One result of this is that China and India are seeking to make a bigger impact on global economic policy. Both countries were signatories of the General Agreement on Tariffs and Trade (GATT, the precursor to today’s World Trade Organization) in 1948, but China under Mao subsequently left. Although India remained a member, it was often a recalcitrant one.
Asia’s current share of global GDP (about 38%) is still far from what it was in 1820, but both countries feel that they can – and must – participate in calling the global shots. It took China’s government a protracted sixteen years to negotiate its re-entry into the GATT/WTO, but it soon showed its mettle by assuming joint leadership (along with Brazil, India, and South Africa) of the G-20, a group of primarily dynamic developing countries that threw down the gauntlet to the industrialized powers at the Cancún WTO ministerial meeting in September 2003.
So the Asians are coming: as markets, as states, as consumers, as financiers (Asian central banks, for example, are responsible for financing America’s whopping budget deficits), as scientists and engineers, and as corporations. Is the West ready? In an article in the Financial Times in July 2004, Standard Chartered CEO Mervyn Davies wrote, “westerners are realizing how big Asia’s corporate ambitions are.” There is, however, a large difference between recognizing that change may be coming and making the necessary adjustments.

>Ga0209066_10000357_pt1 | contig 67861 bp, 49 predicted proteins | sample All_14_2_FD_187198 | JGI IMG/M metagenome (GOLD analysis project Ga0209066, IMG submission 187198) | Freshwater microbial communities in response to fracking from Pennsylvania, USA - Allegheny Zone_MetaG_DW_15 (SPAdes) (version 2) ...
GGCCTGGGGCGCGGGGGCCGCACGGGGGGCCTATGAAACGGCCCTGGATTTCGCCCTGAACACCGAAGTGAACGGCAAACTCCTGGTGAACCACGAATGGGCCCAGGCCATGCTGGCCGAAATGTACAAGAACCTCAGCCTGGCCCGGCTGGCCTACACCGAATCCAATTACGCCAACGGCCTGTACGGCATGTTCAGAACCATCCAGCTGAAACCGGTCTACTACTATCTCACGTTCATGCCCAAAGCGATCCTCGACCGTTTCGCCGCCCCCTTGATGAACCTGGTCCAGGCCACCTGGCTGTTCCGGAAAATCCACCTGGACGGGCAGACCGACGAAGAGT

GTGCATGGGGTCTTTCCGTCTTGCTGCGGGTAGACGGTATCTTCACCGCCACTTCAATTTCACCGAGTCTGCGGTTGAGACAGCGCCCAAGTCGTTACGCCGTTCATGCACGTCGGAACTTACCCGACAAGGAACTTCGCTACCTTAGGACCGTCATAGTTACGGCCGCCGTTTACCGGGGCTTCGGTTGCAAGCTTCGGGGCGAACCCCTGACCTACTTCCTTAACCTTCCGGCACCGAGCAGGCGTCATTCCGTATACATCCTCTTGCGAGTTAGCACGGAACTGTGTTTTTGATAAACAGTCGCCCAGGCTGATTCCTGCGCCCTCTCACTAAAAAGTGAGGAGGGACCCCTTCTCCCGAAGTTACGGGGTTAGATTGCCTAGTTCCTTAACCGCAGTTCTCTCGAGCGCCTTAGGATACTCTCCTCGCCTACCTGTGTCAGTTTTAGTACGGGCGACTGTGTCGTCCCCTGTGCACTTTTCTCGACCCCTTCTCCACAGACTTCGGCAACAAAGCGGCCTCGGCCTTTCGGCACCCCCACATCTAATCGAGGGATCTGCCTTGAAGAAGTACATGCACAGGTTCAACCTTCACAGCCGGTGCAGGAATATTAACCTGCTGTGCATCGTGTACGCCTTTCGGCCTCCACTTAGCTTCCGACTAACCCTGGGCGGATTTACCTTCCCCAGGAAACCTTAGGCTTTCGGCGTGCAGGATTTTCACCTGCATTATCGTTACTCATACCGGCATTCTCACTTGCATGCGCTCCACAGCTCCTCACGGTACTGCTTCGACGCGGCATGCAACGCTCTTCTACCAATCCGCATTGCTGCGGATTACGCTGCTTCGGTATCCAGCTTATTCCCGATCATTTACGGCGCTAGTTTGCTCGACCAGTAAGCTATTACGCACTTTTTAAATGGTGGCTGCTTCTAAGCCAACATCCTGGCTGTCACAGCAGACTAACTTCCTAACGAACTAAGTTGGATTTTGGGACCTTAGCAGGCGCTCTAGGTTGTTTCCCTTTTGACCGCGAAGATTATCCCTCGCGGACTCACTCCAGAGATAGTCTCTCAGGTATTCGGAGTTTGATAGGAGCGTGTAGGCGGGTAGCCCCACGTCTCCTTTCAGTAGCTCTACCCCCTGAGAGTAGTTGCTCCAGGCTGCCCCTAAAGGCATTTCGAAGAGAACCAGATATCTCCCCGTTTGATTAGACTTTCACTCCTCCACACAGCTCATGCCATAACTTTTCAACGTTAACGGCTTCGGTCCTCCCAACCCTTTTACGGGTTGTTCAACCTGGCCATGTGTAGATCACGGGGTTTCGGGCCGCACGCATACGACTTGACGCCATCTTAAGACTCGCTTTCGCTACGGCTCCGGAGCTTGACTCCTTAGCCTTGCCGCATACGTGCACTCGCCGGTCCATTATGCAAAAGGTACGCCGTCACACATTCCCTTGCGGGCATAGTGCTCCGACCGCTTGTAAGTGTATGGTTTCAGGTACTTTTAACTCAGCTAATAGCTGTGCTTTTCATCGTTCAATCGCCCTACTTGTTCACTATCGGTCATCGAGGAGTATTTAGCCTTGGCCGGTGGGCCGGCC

In contrast to the emergence of the West in the nineteenth century, which proved such an economic disaster for most of Asia, the continent’s re-emergence can have an immensely positive effect on the twenty-first century’s global economy, including, needless to say, the West. But this requires careful preparation, adjustment and management. This is of vital importance, especially in light of the fact that Asia’s populations are still booming: India, Pakistan, and Bangladesh will see an increase in the next fifteen years from 1.4 billion to 1.73 billion inhabitants, while China’s population will grow from 1.3 billion to 1.42 billion. Little wonder, then that these countries accept the imperative of a dynamic, open, growth-oriented, and job-creating global environment.